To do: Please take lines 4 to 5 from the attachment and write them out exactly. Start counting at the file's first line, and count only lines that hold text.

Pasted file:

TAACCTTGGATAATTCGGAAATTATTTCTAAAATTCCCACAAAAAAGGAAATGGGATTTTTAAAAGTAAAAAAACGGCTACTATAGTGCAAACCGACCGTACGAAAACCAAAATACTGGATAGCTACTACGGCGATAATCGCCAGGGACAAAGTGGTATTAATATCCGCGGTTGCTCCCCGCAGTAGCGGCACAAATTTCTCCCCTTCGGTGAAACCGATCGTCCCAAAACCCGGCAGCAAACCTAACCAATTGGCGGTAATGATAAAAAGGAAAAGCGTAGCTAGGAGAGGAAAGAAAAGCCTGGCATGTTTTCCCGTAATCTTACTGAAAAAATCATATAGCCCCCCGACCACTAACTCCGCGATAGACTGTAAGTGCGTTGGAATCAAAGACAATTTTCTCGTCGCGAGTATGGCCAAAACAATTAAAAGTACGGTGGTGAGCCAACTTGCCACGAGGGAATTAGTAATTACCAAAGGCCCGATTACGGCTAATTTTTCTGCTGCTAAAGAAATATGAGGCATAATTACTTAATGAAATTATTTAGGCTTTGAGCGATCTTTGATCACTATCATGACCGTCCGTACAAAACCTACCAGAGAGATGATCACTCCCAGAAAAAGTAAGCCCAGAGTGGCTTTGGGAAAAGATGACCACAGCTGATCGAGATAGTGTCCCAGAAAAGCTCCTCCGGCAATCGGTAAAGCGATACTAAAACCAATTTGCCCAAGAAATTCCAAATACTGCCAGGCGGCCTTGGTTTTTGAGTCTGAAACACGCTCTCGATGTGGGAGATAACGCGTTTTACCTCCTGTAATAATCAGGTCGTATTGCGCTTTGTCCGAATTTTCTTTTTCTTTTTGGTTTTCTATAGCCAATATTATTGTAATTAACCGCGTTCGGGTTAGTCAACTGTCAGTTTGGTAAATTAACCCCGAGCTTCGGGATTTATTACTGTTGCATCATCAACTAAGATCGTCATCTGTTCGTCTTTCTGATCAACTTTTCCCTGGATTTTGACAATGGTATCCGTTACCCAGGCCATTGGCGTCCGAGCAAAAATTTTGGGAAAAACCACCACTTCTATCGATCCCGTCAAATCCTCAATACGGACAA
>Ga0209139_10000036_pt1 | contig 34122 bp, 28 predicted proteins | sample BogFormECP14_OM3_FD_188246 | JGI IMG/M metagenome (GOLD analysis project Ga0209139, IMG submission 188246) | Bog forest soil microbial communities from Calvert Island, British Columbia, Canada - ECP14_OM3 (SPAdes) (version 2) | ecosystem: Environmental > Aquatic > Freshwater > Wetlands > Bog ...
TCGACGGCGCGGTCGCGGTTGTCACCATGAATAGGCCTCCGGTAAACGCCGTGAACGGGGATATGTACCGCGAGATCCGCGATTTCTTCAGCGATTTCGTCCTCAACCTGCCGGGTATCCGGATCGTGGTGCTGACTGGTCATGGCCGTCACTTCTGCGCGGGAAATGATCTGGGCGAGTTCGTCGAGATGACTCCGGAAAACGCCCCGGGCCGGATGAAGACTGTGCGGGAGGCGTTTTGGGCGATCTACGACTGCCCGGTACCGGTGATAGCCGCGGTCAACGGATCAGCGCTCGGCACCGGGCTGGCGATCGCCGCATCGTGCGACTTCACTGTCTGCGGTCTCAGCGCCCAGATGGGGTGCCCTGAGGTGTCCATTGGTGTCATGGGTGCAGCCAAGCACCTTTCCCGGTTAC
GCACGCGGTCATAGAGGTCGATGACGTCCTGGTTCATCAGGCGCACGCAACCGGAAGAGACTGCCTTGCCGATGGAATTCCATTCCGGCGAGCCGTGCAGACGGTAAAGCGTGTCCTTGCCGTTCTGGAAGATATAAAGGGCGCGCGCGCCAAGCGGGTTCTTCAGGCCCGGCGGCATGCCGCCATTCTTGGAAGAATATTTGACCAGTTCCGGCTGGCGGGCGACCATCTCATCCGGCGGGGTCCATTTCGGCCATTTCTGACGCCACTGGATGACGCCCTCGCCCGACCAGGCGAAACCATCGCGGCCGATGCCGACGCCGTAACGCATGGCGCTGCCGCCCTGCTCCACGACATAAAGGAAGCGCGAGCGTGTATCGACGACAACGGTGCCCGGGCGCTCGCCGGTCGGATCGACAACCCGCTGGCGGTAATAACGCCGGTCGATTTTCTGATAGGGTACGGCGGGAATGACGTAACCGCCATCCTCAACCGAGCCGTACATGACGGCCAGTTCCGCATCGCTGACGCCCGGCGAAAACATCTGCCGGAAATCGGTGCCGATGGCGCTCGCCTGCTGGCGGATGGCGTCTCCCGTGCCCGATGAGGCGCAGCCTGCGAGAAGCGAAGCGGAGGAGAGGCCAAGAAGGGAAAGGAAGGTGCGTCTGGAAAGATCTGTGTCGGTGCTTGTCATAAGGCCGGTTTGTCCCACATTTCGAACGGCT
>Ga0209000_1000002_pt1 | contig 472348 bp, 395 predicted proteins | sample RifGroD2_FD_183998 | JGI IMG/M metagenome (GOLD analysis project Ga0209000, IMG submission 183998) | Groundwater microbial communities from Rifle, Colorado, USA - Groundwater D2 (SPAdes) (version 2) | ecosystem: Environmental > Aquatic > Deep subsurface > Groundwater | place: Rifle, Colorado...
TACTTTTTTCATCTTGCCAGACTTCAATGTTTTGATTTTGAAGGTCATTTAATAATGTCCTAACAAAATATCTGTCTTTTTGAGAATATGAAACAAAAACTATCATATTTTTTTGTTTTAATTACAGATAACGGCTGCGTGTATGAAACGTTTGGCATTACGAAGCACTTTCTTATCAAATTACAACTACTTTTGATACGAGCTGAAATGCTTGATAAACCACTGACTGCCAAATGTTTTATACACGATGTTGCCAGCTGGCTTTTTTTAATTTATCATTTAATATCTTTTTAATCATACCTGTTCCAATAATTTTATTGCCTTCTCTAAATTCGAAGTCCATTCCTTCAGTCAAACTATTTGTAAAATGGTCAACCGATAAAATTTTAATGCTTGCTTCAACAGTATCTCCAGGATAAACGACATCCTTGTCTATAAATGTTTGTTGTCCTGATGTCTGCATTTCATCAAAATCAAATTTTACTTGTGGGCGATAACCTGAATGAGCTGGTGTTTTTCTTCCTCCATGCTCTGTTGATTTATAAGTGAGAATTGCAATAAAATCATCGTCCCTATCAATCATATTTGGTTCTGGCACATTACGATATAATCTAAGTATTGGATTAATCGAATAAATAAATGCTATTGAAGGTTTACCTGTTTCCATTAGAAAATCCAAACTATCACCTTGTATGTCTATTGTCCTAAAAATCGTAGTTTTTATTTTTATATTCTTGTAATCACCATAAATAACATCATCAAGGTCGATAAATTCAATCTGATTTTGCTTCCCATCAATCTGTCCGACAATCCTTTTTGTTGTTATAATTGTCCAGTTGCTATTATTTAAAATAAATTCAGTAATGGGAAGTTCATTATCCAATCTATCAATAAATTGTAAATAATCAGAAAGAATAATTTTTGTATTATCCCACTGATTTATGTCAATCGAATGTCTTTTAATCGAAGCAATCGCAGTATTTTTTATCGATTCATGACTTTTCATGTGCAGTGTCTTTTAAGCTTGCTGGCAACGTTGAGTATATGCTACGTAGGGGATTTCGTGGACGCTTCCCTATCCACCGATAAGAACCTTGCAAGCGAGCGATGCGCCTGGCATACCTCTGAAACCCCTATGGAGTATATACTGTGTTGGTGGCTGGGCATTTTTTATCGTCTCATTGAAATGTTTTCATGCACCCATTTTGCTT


GCACGCGGTCATAGAGGTCGATGACGTCCTGGTTCATCAGGCGCACGCAACCGGAAGAGACTGCCTTGCCGATGGAATTCCATTCCGGCGAGCCGTGCAGACGGTAAAGCGTGTCCTTGCCGTTCTGGAAGATATAAAGGGCGCGCGCGCCAAGCGGGTTCTTCAGGCCCGGCGGCATGCCGCCATTCTTGGAAGAATATTTGACCAGTTCCGGCTGGCGGGCGACCATCTCATCCGGCGGGGTCCATTTCGGCCATTTCTGACGCCACTGGATGACGCCCTCGCCCGACCAGGCGAAACCATCGCGGCCGATGCCGACGCCGTAACGCATGGCGCTGCCGCCCTGCTCCACGACATAAAGGAAGCGCGAGCGTGTATCGACGACAACGGTGCCCGGGCGCTCGCCGGTCGGATCGACAACCCGCTGGCGGTAATAACGCCGGTCGATTTTCTGATAGGGTACGGCGGGAATGACGTAACCGCCATCCTCAACCGAGCCGTACATGACGGCCAGTTCCGCATCGCTGACGCCCGGCGAAAACATCTGCCGGAAATCGGTGCCGATGGCGCTCGCCTGCTGGCGGATGGCGTCTCCCGTGCCCGATGAGGCGCAGCCTGCGAGAAGCGAAGCGGAGGAGAGGCCAAGAAGGGAAAGGAAGGTGCGTCTGGAAAGATCTGTGTCGGTGCTTGTCATAAGGCCGGTTTGTCCCACATTTCGAACGGCT
>Ga0209000_1000002_pt1 | contig 472348 bp, 395 predicted proteins | sample RifGroD2_FD_183998 | JGI IMG/M metagenome (GOLD analysis project Ga0209000, IMG submission 183998) | Groundwater microbial communities from Rifle, Colorado, USA - Groundwater D2 (SPAdes) (version 2) | ecosystem: Environmental > Aquatic > Deep subsurface > Groundwater | place: Rifle, Colorado...